For many years, the forestry industry in Quebec has been targeted by certain political groups and militant NGOs that incorrectly accuse it of aggressive deforestation of the province. Currently, COVID-19 and U.S. protectionist measures are providing additional challenges to the industry.
At the same time, the Quebec economy is losing millions of dollars each year because the entire allowable cut is not being harvested from public forests. Between 2013 and 2018, this has meant that Quebec has deprived itself of $455 million a year in taxes, and $330 million a year in economic benefits.
The provincial government should work hand in hand with the industry to eliminate the obstacles that keep it from increasing the forest harvest.
More than ever, the economic recovery of our rural regions depends on the forestry sector. And it is entirely possible to increase the forest harvest all while protecting the environment, to the great benefit of rural regions and of all Quebecers.
Every five years, the Quebec government establishes the allowable cut. This is the maximum volume of wood that can be harvested annually without diminishing the productive capacity of the forests. In other words, it is the “interest” that the forests pay out each year as they regenerate themselves.
Over the past 10 years, we have harvested on average just 72 per cent of the annual allowable cut available in Quebec’s public forests. In comparison, British Columbia and New Brunswick respectively harvest 96 per cent and 90 per cent of the allowable cut.
Let’s look at the numbers: Each year, less than one per cent of Quebec’s forests are harvested. Furthermore, the forests regenerate themselves, both spontaneously and thanks to replanting, faster than we harvest them.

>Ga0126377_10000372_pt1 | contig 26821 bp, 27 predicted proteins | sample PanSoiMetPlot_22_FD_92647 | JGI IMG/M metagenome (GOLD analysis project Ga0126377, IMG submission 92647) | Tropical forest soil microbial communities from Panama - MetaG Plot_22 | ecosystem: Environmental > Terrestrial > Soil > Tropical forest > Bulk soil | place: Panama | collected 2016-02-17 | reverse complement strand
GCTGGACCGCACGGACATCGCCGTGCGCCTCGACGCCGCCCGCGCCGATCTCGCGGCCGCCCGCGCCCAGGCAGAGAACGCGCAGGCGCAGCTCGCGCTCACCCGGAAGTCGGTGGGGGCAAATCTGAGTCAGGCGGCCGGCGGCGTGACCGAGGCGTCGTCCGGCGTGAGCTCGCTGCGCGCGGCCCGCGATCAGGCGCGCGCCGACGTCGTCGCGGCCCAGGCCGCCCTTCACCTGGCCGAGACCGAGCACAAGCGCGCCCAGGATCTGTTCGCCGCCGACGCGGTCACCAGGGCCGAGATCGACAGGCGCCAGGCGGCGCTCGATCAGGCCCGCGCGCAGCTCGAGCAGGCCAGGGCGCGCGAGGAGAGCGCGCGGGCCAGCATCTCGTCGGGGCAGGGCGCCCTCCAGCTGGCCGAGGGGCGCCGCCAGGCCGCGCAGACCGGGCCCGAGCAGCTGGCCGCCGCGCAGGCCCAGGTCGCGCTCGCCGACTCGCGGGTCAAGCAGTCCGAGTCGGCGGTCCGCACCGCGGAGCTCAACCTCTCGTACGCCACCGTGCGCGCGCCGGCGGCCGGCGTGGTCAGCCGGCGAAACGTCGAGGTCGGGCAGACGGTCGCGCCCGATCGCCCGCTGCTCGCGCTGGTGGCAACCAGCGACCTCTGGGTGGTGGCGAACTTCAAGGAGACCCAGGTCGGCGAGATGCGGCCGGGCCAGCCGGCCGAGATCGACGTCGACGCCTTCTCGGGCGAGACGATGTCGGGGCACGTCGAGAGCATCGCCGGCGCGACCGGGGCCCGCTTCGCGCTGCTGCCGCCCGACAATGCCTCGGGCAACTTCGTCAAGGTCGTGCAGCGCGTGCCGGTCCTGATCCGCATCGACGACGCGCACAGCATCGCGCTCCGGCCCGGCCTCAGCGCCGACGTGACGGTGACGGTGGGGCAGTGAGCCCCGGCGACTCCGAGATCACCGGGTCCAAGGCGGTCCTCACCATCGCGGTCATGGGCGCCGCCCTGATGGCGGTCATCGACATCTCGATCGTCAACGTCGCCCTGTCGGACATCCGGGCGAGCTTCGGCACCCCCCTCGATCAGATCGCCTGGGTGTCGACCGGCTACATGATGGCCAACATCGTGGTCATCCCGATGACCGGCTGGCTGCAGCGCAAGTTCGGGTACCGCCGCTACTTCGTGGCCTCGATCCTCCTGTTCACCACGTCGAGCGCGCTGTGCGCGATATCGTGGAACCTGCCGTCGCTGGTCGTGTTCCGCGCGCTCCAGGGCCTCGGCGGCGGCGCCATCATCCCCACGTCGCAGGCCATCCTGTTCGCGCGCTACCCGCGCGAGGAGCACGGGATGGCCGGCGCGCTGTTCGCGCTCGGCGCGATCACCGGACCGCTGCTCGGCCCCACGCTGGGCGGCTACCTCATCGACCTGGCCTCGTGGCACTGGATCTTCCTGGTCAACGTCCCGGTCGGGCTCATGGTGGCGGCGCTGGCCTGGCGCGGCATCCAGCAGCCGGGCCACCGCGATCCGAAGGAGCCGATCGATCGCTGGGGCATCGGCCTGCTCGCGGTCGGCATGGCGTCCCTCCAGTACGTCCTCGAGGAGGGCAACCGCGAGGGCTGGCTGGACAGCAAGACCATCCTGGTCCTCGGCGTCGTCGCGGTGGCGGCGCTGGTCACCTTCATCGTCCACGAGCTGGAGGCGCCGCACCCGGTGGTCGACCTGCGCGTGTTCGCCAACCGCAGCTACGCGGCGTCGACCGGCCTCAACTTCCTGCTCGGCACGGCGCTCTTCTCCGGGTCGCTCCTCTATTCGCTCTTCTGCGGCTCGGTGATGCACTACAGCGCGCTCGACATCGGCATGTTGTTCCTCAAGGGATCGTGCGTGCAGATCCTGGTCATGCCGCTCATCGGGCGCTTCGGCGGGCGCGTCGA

Harvesting more wood does not necessarily entail an increase in emissions. On the contrary, research carried out last year by a forests and climate change working group and funded by the Quebec government demonstrated, among other things, that harvesting more wood could help reduce greenhouse gas (GHG) emissions, as wood products are a lower-carbon option than concrete and steel in the construction industry, and also carbon remains trapped in lumber for many years while the forest regenerates, providing additional capture of carbon.
It is therefore not only wrong to say that Quebec forests are threatened and that their area is shrinking year after year; it is also an error to automatically associate the harvesting of lumber with increased GHG emissions in the province.
In its 2019-2023 Strategic Plan, the government highlights the importance of increasing the allowable cut and the wood harvest. This corresponds to our own conclusions, and leads us to make three recommendations:
The minimum price set by the Bureau de mise en marché must be reviewed and lowered in regions where the wood for sale does not find a buyer. Currently, the market value of the wood often is lower than the minimum price imposed.
The provincial government, the regions and private forestry companies should collaborate in order to establish a more effective public forest management plan for areas where no development activities are currently taking place, in order to increase the productivity of our forests.
It is imperative for the Quebec government to limit the obstacles and costs imposed on forestry companies, for the purpose of achieving a harvest threshold of about 95 per cent of the allowable cut.
The pandemic has had serious consequences for the economies of our rural regions. Concrete measures allowing the private sector to stimulate investment and contribute to the return of economic growth must be a priority. It is in the interest not only of rural Quebec families, but also of all Quebecers, to be able to count on a strong and prosperous forestry sector. It’s time to increase the forestry harvest and stop losing hundreds of millions of dollars every year.
Miguel Ouellette is Director of Operations and Economist at the MEI and the author of “Quebec Forests: Rural Regions Lose Hundreds of Millions of Dollars a Year.” The views reflected in this op-ed are his own.